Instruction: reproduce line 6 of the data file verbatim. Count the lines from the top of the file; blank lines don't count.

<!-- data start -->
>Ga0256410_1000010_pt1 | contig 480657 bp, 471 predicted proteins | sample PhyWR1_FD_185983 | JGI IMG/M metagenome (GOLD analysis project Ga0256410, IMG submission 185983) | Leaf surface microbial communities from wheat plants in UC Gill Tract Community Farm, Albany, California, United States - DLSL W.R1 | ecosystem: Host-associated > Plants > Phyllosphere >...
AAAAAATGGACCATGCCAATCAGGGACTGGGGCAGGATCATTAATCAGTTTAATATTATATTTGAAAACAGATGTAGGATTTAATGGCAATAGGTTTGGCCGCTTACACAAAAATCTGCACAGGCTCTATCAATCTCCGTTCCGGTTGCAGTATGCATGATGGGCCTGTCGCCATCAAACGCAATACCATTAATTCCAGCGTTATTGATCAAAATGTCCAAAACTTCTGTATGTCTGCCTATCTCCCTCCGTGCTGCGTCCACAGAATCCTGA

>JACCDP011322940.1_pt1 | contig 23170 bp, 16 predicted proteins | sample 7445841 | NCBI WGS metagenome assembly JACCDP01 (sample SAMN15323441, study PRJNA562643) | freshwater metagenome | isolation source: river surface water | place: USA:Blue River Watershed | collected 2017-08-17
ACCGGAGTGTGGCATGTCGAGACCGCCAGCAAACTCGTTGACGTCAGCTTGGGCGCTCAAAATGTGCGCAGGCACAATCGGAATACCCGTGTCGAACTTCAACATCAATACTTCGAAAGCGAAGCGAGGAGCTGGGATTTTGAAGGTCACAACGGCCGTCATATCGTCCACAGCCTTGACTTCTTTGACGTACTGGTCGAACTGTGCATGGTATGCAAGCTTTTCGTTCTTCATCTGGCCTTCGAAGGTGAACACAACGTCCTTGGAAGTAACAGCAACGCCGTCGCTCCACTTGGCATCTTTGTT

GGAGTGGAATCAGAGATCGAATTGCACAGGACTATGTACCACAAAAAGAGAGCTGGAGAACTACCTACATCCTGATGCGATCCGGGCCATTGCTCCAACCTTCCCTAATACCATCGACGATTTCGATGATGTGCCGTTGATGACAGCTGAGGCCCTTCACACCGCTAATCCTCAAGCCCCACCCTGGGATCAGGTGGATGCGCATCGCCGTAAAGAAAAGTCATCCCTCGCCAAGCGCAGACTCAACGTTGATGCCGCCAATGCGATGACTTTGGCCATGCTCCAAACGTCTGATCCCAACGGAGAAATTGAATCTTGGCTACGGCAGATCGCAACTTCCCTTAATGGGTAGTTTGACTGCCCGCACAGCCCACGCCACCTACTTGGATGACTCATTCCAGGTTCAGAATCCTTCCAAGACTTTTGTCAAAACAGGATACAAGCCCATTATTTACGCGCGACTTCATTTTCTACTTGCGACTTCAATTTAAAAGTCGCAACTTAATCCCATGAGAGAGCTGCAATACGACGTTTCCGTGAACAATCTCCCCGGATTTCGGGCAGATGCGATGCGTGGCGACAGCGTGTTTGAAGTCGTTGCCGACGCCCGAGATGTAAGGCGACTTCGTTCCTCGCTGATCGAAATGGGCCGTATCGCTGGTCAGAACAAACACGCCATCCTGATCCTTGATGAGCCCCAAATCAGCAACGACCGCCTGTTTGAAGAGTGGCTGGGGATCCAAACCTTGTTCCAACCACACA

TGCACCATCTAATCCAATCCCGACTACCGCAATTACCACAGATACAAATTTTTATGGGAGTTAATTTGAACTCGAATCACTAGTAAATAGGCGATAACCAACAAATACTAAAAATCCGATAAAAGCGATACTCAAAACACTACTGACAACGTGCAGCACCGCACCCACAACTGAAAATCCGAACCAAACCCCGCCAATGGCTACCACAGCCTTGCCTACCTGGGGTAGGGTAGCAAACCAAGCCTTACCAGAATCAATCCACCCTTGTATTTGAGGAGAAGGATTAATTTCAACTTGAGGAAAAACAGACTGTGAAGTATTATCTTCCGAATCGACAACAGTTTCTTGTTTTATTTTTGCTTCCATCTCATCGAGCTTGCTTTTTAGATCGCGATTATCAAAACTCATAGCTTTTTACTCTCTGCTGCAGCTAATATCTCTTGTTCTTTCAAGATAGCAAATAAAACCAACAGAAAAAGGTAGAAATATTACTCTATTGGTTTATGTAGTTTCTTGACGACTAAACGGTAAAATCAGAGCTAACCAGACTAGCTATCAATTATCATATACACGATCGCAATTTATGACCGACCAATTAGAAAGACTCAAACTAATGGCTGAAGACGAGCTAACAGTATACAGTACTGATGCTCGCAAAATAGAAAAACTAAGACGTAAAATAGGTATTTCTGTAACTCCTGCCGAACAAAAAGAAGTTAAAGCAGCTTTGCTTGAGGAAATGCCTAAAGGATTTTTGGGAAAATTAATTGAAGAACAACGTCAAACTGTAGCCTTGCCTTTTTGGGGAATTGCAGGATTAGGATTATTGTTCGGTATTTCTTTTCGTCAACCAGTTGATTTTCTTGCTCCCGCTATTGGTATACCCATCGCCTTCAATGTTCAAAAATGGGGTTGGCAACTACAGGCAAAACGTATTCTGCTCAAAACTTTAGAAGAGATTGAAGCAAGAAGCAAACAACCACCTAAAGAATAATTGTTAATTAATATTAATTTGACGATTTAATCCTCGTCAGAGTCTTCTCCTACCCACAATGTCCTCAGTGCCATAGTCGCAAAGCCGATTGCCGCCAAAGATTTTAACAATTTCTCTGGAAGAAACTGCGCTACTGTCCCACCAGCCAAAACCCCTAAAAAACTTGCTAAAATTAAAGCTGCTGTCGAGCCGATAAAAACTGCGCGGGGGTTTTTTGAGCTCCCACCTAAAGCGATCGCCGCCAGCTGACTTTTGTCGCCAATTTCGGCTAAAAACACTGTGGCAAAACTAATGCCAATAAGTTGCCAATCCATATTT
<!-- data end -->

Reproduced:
TGCACCATCTAATCCAATCCCGACTACCGCAATTACCACAGATACAAATTTTTATGGGAGTTAATTTGAACTCGAATCACTAGTAAATAGGCGATAACCAACAAATACTAAAAATCCGATAAAAGCGATACTCAAAACACTACTGACAACGTGCAGCACCGCACCCACAACTGAAAATCCGAACCAAACCCCGCCAATGGCTACCACAGCCTTGCCTACCTGGGGTAGGGTAGCAAACCAAGCCTTACCAGAATCAATCCACCCTTGTATTTGAGGAGAAGGATTAATTTCAACTTGAGGAAAAACAGACTGTGAAGTATTATCTTCCGAATCGACAACAGTTTCTTGTTTTATTTTTGCTTCCATCTCATCGAGCTTGCTTTTTAGATCGCGATTATCAAAACTCATAGCTTTTTACTCTCTGCTGCAGCTAATATCTCTTGTTCTTTCAAGATAGCAAATAAAACCAACAGAAAAAGGTAGAAATATTACTCTATTGGTTTATGTAGTTTCTTGACGACTAAACGGTAAAATCAGAGCTAACCAGACTAGCTATCAATTATCATATACACGATCGCAATTTATGACCGACCAATTAGAAAGACTCAAACTAATGGCTGAAGACGAGCTAACAGTATACAGTACTGATGCTCGCAAAATAGAAAAACTAAGACGTAAAATAGGTATTTCTGTAACTCCTGCCGAACAAAAAGAAGTTAAAGCAGCTTTGCTTGAGGAAATGCCTAAAGGATTTTTGGGAAAATTAATTGAAGAACAACGTCAAACTGTAGCCTTGCCTTTTTGGGGAATTGCAGGATTAGGATTATTGTTCGGTATTTCTTTTCGTCAACCAGTTGATTTTCTTGCTCCCGCTATTGGTATACCCATCGCCTTCAATGTTCAAAAATGGGGTTGGCAACTACAGGCAAAACGTATTCTGCTCAAAACTTTAGAAGAGATTGAAGCAAGAAGCAAACAACCACCTAAAGAATAATTGTTAATTAATATTAATTTGACGATTTAATCCTCGTCAGAGTCTTCTCCTACCCACAATGTCCTCAGTGCCATAGTCGCAAAGCCGATTGCCGCCAAAGATTTTAACAATTTCTCTGGAAGAAACTGCGCTACTGTCCCACCAGCCAAAACCCCTAAAAAACTTGCTAAAATTAAAGCTGCTGTCGAGCCGATAAAAACTGCGCGGGGGTTTTTTGAGCTCCCACCTAAAGCGATCGCCGCCAGCTGACTTTTGTCGCCAATTTCGGCTAAAAACACTGTGGCAAAACTAATGCCAATAAGTTGCCAATCCATATTT